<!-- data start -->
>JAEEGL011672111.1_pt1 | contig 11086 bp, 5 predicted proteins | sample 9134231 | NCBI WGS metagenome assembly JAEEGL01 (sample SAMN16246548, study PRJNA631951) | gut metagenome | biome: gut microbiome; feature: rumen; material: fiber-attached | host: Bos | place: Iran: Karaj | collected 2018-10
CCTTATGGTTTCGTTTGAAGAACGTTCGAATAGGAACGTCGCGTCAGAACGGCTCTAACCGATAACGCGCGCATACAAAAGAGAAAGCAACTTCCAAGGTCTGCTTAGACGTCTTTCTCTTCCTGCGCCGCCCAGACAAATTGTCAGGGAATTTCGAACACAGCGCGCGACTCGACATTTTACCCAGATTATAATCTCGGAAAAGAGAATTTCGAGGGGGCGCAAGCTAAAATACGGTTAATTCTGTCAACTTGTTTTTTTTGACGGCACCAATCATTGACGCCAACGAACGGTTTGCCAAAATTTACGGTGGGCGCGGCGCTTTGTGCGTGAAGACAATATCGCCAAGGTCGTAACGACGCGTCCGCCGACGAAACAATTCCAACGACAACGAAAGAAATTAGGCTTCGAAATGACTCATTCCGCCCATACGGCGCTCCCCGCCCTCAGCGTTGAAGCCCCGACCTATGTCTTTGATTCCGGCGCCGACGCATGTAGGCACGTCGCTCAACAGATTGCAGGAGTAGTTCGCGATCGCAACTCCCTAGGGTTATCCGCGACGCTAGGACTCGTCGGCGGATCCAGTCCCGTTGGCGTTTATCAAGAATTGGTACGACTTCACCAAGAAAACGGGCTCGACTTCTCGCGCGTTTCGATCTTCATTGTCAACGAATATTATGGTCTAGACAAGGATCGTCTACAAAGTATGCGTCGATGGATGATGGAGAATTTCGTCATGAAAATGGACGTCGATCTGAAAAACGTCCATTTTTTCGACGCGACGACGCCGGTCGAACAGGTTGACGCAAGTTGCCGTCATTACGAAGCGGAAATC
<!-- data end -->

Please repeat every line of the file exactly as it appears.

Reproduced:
>JAEEGL011672111.1_pt1 | contig 11086 bp, 5 predicted proteins | sample 9134231 | NCBI WGS metagenome assembly JAEEGL01 (sample SAMN16246548, study PRJNA631951) | gut metagenome | biome: gut microbiome; feature: rumen; material: fiber-attached | host: Bos | place: Iran: Karaj | collected 2018-10
CCTTATGGTTTCGTTTGAAGAACGTTCGAATAGGAACGTCGCGTCAGAACGGCTCTAACCGATAACGCGCGCATACAAAAGAGAAAGCAACTTCCAAGGTCTGCTTAGACGTCTTTCTCTTCCTGCGCCGCCCAGACAAATTGTCAGGGAATTTCGAACACAGCGCGCGACTCGACATTTTACCCAGATTATAATCTCGGAAAAGAGAATTTCGAGGGGGCGCAAGCTAAAATACGGTTAATTCTGTCAACTTGTTTTTTTTGACGGCACCAATCATTGACGCCAACGAACGGTTTGCCAAAATTTACGGTGGGCGCGGCGCTTTGTGCGTGAAGACAATATCGCCAAGGTCGTAACGACGCGTCCGCCGACGAAACAATTCCAACGACAACGAAAGAAATTAGGCTTCGAAATGACTCATTCCGCCCATACGGCGCTCCCCGCCCTCAGCGTTGAAGCCCCGACCTATGTCTTTGATTCCGGCGCCGACGCATGTAGGCACGTCGCTCAACAGATTGCAGGAGTAGTTCGCGATCGCAACTCCCTAGGGTTATCCGCGACGCTAGGACTCGTCGGCGGATCCAGTCCCGTTGGCGTTTATCAAGAATTGGTACGACTTCACCAAGAAAACGGGCTCGACTTCTCGCGCGTTTCGATCTTCATTGTCAACGAATATTATGGTCTAGACAAGGATCGTCTACAAAGTATGCGTCGATGGATGATGGAGAATTTCGTCATGAAAATGGACGTCGATCTGAAAAACGTCCATTTTTTCGACGCGACGACGCCGGTCGAACAGGTTGACGCAAGTTGCCGTCATTACGAAGCGGAAATC